Hemingway forged his innovative style when he was young. The stark, intense and dramatic account of an execution in in our time (1924), one of the best things he ever wrote, conveys sympathy for the victims while narrating their death with apparent objectivity. He was not in Athens when the ministers were executed on November 28, 1922 and relied on newspaper reports for the facts behind his description. But he heightens reality by imagining the wet weather, the traditional hour of dawn and the shuttered hospital. The hard rain, dead leaves and degradation of one victim all accentuate the injustice and cruelty of the tragic event:
“They shot the six cabinet ministers at half-past six in the morning against the wall of a hospital. There were pools of water in the courtyard. There were wet dead leaves on the paving of the courtyard. It rained hard. All the shutters of the hospital were nailed shut. One of the ministers was sick with typhoid. Two soldiers carried him downstairs and out into the rain. They tried to hold him up against the wall but he sat down in a puddle of water. The other five stood quietly against the wall. Finally the officer told the soldiers it was no good trying to make him stand up. When they fired the first volley he was sitting down in the water with his head on his knees.”
Ironically, the ministers are shot against the wall of a closed hospital whose shutters, conclusively nailed shut, echo the Crucifixion. The pools of water suggest the blood that flowed from the bullet wounds. The wet dead leaves in the courtyard, emphasised by the rhetorical parallels, “There were pools . . . There were dead leaves,” foreshadow the inevitable fate of the men. One minister, sick but imprisoned, suffers a humiliating death. Carried downstairs and propped up like a dummy against the wall, he slithers helplessly into the puddle while his silent and impotent colleagues watch him. The officer’s remark, “it was no good,” casts doubt on the ethics of the execution. During the first volley—there must always be a second gunshot to make sure of death — the dead man “was sitting down in the water with his head on his knees,” crumpled up like the broken-down man in Picasso’s Old Guitarist. His undignified death recalls the saying of the Mexican revolutionary Emiliano Zapata, “better to die on your feet than live on your knees.” The firing squad evokes the horrific images of innocent victims in Francisco Goya’s Third of May, 1808 and Edouard Manet’s Execution of Maximilian (1869).
Hemingway (pictured above) intensifies the effect of this episode by eliminating all the essential information that readers would expect to find in a news story. He does not explain who the ministers were, why they were shot, who shot them, when they were killed, where they were killed and what happened after their execution. CM Woodhouse’s Modern Greece (1998) provides the historical background that Hemingway deliberately left out. In October 1920, the Greek Prime Minister, Eleftherios Venizelos, ordered his troops in the Greek city of Smyrna, on the west coast of Turkey, to advance against Mustafa Kemal’s army. On October 25 King Alexander died of a monkey bite and was succeeded by King Constantine. Woodhouse writes, “The army in Anatolia, inadequately equipped and led by inexperienced officers appointed for their loyalty [to the new king], marched on to its destruction.”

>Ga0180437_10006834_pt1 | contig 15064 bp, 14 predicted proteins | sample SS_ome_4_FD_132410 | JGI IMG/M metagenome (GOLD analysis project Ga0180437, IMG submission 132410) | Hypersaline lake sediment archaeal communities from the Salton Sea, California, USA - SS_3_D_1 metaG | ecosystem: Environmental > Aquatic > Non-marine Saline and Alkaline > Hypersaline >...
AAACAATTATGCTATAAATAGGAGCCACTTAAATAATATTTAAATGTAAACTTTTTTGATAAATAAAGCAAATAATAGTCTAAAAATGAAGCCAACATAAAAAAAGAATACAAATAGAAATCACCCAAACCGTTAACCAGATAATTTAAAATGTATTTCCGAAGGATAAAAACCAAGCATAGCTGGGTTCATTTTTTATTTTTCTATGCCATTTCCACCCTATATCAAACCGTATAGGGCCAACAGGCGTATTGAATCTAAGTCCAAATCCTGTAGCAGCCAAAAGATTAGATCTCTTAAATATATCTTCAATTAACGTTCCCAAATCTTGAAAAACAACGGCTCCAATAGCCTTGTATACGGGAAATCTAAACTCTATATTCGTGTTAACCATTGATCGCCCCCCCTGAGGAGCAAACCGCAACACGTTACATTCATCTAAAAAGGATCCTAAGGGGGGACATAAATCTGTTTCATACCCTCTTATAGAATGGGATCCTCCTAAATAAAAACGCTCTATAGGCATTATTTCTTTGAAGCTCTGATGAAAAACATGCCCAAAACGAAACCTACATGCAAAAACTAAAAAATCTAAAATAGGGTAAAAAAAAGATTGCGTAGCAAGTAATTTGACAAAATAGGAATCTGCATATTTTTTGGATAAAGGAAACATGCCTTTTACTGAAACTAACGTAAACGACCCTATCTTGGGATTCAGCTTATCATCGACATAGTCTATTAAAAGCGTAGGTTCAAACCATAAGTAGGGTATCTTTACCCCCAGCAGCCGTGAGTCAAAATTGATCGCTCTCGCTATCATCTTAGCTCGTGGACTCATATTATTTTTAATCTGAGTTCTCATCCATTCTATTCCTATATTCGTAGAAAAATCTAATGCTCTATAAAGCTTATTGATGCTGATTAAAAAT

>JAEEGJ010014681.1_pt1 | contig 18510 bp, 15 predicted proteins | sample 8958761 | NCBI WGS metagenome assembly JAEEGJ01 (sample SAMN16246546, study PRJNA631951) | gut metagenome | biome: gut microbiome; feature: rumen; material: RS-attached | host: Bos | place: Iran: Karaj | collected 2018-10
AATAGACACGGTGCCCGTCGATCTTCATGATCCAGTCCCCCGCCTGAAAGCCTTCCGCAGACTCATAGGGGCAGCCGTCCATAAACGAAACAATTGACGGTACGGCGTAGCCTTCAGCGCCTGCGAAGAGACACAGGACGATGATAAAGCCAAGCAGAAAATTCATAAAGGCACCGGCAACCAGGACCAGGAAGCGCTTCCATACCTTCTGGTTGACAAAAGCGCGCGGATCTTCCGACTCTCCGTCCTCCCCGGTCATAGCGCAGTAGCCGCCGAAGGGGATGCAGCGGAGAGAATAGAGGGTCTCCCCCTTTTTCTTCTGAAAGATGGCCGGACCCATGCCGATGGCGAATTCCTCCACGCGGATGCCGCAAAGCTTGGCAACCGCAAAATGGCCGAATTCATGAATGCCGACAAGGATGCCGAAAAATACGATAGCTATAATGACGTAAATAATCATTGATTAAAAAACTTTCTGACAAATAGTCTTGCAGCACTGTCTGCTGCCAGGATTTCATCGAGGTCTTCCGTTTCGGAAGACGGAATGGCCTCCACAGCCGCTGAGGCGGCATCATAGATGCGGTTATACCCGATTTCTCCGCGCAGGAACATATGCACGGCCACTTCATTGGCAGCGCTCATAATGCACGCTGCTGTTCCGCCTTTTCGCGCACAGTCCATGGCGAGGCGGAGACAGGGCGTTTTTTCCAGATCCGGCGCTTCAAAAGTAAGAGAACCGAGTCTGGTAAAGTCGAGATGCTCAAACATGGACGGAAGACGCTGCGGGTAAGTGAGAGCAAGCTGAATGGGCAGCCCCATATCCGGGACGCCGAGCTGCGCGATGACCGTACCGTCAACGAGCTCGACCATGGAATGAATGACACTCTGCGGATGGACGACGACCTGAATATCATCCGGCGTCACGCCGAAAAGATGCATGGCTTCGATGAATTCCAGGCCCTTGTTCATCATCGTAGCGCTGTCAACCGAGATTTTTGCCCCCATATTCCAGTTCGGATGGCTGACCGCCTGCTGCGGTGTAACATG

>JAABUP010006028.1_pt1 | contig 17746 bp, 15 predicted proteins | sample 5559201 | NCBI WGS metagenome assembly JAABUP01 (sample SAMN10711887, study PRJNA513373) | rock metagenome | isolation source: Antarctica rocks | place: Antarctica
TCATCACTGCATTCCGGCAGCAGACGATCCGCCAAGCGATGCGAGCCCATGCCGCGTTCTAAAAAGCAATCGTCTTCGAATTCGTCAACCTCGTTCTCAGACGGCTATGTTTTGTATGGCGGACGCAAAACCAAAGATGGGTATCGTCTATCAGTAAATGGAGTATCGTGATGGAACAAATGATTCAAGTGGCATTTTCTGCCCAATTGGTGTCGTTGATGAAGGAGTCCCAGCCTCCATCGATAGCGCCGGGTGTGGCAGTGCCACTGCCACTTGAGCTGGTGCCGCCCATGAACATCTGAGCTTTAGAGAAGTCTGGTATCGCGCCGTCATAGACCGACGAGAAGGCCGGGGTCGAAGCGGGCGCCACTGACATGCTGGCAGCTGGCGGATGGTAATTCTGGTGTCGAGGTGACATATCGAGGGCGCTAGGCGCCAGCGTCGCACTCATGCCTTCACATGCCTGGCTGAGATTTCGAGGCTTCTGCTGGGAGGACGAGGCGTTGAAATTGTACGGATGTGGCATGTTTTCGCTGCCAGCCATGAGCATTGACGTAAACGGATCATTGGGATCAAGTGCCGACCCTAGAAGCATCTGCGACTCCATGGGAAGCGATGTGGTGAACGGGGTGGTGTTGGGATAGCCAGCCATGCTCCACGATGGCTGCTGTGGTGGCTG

The Greek offensive to conquer the Turks, who had been defeated in the Great War, began on June 15, 1921 and after a series of victories reached the River Sakaria in August. It was the final obstacle between the Greeks and Ankara, the Turkish capital, and the line on which Kemal chose to fight. In August, he counter-attacked and won a brilliant victory. Constantine, leading his troops, broke off his assault, and throughout August and September the Greeks were driven 330 miles back to Smyrna. In three months Turkey regained all the territory it had lost in the war.
Woodhouse adds, “While Constantine desperately shuffled prime ministers and commanders-in-chief, the Turks mounted an overwhelming offensive against Smyrna. It began at the end of August 1922 and ended in complete victory within ten days. Smyrna was sacked and looted; every Greek inhabitant who could escape took to the sea; the Greek government ordered the demobilisation of the army and resigned; Constantine abdicated and retired to Sicily, where he died four months later.” After the withdrawal of Greek troops and civilians from Turkey, the military junta who had seized power in Greece needed scapegoats. In what Woodhouse calls “one of the most lamentable and uncharacteristic acts of modern Greek history”, five senior, pro-Constantine ex-ministers and one general (not six cabinet ministers) were put on trial for their lives before a military court of eleven officers.